It is Very Difficult to Discuss a Matter with God | Tom J. Nettles

by | Jan 1, 2024 | Old Testament, Practical Theology

*Editor’s Note: This is the fifth installment in a 9-part series on the book of Job by Dr. Tom J. Nettles. As more installments are released, each part of the series will be linked to each post.

To read part 1, click here:

To read part 2, click here:

To read part 3, click here:

To read part 4, click here:

To read part 5, click here:

To read part 6, click here:

To read part 7, click here:

To read part 8, click here:

To read part 9, click here:


The failed attempt of Eliphaz to subdue Job to admit that secret sin had brought the power of God against him, emboldens Bildad to reprove Job, advocate the “goodness brings blessing and badness produces vanity” approach, and issue a call to repentance. He accuses Job of meaningless talk and of avoiding the obvious truth that his sin has brought God’s judgment on him (2, 3). Bildad cruelly insinuates to Job that the loss of his children was a deserved punishment on them (4). He gave what R. K.  Harrison called “the popular punitive interpretation of such events” (Introduction, 1029).

Bildad gives the quick answer to this entire problem. If Job will just admit his sin and seek God earnestly, all indications of divine favor will be restored, and, in fact, will be enlarged. This is the lesson of history (“inquire of past generations” NASB), he claimed. This is the rule that governs all things. “The hope of the godless shall perish. . . . God will not reject a blameless man.” (8:13, 20 ESV) Paul House points out that Bildad “rejects any notion that bearing injustice in faith provides glory for Yahweh. Apparently only those enjoying ease embody a lifestyle that honors God.” (Paul House, Old Testament Theology, 432).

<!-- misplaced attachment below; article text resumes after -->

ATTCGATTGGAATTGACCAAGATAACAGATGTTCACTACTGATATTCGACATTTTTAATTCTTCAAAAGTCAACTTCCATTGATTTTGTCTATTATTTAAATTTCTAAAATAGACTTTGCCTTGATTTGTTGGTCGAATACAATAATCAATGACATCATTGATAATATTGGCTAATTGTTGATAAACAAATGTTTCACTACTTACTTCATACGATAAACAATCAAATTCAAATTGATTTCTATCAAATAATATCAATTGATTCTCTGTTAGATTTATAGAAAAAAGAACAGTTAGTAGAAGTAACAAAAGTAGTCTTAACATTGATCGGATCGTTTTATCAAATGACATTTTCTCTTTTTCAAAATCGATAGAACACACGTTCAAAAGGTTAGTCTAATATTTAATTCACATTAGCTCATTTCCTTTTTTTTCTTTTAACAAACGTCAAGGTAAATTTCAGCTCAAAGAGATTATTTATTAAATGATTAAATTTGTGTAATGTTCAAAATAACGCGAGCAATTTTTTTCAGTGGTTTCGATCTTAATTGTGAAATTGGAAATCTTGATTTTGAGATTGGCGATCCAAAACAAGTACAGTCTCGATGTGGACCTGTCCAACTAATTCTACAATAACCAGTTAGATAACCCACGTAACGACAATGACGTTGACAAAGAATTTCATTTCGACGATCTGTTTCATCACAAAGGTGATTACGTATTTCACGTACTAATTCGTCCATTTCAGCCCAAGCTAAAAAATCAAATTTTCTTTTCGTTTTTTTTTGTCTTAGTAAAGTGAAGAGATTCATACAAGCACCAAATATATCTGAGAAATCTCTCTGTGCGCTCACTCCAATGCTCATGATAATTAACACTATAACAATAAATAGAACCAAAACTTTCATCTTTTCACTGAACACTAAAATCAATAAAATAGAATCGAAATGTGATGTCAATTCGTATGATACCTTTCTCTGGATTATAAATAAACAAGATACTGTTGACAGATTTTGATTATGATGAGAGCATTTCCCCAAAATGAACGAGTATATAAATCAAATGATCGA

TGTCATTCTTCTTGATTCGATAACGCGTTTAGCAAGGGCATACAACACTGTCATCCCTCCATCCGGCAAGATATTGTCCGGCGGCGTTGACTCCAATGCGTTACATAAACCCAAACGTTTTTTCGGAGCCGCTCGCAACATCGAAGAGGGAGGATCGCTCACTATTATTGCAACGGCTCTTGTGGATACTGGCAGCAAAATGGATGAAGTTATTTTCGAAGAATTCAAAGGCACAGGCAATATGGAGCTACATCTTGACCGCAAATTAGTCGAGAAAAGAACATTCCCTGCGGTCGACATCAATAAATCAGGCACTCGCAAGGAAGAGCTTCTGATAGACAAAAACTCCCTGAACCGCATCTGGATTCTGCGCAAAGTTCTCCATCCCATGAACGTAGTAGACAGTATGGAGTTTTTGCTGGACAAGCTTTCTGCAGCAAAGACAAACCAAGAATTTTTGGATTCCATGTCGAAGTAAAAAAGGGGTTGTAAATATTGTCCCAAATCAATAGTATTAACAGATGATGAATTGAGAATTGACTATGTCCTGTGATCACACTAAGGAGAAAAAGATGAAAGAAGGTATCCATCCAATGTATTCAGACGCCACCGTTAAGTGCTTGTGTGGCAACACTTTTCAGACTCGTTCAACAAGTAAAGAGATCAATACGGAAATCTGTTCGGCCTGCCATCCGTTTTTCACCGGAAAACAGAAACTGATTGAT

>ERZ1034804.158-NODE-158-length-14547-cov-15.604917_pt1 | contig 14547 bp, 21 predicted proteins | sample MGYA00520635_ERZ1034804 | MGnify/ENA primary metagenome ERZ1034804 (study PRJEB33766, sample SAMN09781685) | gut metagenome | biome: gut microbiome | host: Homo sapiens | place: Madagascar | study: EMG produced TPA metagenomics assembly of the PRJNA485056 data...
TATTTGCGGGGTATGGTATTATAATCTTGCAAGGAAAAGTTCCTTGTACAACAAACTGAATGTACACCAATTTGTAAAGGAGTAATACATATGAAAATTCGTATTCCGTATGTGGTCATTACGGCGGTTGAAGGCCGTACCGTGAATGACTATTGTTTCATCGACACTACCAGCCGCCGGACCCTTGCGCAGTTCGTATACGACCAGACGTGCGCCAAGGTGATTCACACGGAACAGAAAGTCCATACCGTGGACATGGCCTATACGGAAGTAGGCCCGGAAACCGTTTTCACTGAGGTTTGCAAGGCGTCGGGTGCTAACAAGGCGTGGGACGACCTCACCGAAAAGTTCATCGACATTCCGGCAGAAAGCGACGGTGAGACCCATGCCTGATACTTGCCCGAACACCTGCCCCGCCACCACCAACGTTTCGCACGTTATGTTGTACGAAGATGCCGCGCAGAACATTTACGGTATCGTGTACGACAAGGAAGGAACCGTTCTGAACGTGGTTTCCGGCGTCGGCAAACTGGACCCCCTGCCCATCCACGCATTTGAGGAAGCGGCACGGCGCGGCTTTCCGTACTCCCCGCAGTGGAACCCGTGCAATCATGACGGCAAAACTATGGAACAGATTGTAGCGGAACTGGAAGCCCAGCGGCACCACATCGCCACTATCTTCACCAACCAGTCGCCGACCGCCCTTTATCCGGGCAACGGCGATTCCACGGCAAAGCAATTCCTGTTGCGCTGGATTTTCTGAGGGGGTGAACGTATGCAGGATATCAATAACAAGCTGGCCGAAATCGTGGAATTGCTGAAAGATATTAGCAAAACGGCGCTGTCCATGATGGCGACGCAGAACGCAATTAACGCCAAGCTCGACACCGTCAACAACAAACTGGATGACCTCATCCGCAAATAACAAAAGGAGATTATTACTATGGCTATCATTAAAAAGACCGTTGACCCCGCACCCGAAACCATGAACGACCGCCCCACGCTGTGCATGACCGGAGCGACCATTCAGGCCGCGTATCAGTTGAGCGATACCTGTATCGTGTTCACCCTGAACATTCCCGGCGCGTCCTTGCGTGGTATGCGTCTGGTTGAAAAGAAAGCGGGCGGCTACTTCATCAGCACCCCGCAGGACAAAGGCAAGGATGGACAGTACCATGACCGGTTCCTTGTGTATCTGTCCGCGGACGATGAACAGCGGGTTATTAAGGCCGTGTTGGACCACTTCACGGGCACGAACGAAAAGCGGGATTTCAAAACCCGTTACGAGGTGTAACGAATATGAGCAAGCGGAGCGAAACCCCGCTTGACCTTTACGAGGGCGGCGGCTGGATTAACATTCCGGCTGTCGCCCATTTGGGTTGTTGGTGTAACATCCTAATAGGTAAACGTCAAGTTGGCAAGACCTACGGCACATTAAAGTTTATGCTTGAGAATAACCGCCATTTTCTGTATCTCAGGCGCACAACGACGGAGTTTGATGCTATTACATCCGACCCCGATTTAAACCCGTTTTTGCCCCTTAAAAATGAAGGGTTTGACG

Again, Bildad responds on the basis of a general truth but misappropriates it in a fallen world. Fundamental to the biblical understanding of Law and the corresponding doctrine of justification is the clearly established reality that God will “by no means clear the guilty” (Exodus 34:7 ESV). Ontologically one must receive the truth that God is just and will not overlook injustice. Job’s friends grasped the certainty of this idea and applied it immediately to the case of Job. In this same passage, however, we learn that God also is “merciful and gracious, slow to anger, and abounding in steadfast love and faithfulness, keeping steadfast love for thousands, forgiving iniquity and transgression and sin.” (Exodus 34:6, 7 ESV) Infused into the dynamic of the counsel of the friends and Job’s perplexity is the dilemma as to how God can be both of these. We are led through the anguish of Job to consider how divine sovereignty, divine justice, and divine mercy are all expressions of the singular goodness and wisdom of God.